Today we’ll be learning about verbs andare vs venire. While andare equals the English verb “to go”, venire would be the Italian translation for “to come”. However, there are subtle details that help keep the usage of Italian verbs as very peculiar.
As you can see in the sentence Devo andare al supermercato – I need to go to the supermarket, andare (to go) means -that there is- a movement toward a certain place. In this case, the speaker needs to go to the supermarket, because they have probably noticed that there’s a deficit of household products at home.
Now let us see the venire meaning in English to understand better how to use andare vs venire.
È la prima volta che vieni in Italia? – Is this the first time you come to Italy?
In the sentence above, you can rest assured somebody has moved toward the one who asked the question – in this case, the person has come to Italy. So, we use the verb venire when there is a movement toward the person who is speaking.
But now suppose someone asks:
Puoi venire qui, per favore? – Can you come here please?
You could think “Well, andare and venire work exactly like in English” and come up with an Sì, vado tra un minuto – Yes, I’ll go/be there in a minute. And here’s is when the magic stops if you answer so. It turns out, Italians would reply in quite a different way. The answer would be:
Sì, vengo tra un minuto (the literal translation would be “I’m coming in a minute”).
This happens because the Italian verb venire is used not only when there is a movement toward the speaker as it occurs in English, but also when there is a movement toward the listener.
You can also switch verbs when replying if mom or dad won’t find you home:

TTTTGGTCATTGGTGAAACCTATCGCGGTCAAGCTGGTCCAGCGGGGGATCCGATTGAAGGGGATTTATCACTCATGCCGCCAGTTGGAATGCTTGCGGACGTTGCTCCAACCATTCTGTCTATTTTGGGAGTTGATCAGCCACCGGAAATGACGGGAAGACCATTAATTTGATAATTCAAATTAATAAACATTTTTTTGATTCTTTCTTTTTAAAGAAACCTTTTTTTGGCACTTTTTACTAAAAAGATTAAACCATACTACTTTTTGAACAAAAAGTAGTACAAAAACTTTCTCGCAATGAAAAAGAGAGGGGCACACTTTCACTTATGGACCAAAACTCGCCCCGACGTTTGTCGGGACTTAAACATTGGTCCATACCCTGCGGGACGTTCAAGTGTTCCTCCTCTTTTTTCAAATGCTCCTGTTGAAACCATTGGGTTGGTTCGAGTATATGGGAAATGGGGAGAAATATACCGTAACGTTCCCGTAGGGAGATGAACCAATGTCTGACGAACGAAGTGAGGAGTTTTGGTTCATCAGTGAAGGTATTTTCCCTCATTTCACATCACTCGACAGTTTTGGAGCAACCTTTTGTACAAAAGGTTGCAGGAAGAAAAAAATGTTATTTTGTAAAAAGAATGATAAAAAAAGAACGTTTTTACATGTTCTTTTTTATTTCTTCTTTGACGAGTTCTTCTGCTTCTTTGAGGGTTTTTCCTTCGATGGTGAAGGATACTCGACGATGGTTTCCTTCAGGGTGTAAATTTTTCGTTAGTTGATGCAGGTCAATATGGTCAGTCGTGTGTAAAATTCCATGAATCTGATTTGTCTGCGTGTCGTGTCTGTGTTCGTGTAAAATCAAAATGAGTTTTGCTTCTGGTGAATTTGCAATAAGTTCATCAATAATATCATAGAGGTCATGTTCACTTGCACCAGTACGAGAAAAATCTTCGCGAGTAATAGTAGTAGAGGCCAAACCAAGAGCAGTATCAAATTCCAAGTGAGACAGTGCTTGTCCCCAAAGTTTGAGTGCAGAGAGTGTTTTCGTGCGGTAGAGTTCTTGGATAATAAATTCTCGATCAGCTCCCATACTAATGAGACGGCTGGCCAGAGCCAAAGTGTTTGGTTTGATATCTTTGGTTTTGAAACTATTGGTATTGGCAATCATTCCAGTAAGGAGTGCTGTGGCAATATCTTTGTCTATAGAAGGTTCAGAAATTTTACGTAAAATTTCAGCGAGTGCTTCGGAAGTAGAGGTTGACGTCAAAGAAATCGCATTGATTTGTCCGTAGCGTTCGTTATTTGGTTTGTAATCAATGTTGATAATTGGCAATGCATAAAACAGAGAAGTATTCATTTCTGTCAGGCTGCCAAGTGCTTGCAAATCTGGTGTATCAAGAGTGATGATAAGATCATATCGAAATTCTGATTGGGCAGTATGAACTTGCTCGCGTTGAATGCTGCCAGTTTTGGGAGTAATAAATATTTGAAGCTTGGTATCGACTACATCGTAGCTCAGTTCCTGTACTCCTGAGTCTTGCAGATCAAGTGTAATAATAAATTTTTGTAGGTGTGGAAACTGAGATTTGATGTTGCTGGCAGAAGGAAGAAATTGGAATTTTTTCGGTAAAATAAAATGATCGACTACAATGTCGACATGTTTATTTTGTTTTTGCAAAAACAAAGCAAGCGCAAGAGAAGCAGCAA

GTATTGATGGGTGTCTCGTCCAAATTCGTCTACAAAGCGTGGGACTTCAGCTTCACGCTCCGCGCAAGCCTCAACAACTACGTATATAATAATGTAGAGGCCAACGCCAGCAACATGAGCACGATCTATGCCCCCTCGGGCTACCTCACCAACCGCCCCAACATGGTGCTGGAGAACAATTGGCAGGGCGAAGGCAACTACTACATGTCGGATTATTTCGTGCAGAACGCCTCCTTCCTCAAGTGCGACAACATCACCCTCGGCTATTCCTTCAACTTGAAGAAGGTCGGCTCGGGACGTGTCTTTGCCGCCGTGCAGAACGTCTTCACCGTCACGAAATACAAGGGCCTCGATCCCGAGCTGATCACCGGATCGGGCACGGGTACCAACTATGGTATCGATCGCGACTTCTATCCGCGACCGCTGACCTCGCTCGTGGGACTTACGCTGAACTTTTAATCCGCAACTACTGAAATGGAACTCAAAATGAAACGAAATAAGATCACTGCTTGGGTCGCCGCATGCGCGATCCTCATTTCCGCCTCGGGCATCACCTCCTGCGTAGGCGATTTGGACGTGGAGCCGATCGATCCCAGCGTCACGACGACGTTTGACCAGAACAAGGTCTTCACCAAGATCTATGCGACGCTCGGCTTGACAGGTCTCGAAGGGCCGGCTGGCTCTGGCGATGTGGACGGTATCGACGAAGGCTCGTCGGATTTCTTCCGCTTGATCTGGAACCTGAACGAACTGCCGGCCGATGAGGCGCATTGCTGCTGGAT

Dove sei andato? – Where did you go? / Sono venuto dalla zia Stefania – I’ve gone to aunt Stefania’s home.
OTHER USES OF ANDARE AND VENIRE:
We can use andare in other situations, for example:
- You may ask someone about their current situation -if you randomly run into each other on the street:
Come va? – How is it going?
- And also, to show agreement on a certain plan:
Va bene per te se ci vediamo per bere una cosa dopo la lezione? Sì, va bene per me! – Is it OK for you if we meet after the class for a drink? Yes, it is OK with me!
- Andare is also used to express willingness:
Ti va di guardare questo film a casa? Sì, va benissimo! – Do you feel like watching this movie at home? Yes, great!
- At times, andare + a past participle in Italian gets a sense of obligation’s tinge:
Questo compito va fatto entro tre giorni. – This task must be done within three days.
- Interestingly, andare + giù, su, via, etc., implies a shift in the meaning of the verb, very much as in English:
- La situazione dell’economia è andata proprio giù dopo le ultime elezioni. – The economic situation has just gone down (sunk) after the last election.
- Va via! – Go away!
- On the other hand, venire is also used to speak about somebody’s national origins:
Da dove vieni? Vengo dall’Italia. – Where are you from? I’m from Italy.
CONJUGATING ANDARE VS VENIRE
Here we display them in the indicative form of present tense for practical purposes. Notice how irregular these two verbs happen to be:
|Io vado||Io vengo|
|Tu vai||Tu vieni|
|Lui/Lei va||Lui/Lei viene|
|Noi andiamo||Noi veniamo|
|Voi andate||Voi venite|
|Loro vanno||Loro vengono|
We hope this article has been enlightening and from now on you use andare and venire -in a more proficient way. The most important thing is to keep in mind that slight difference when a situation for saying or writing either andare or venire arises.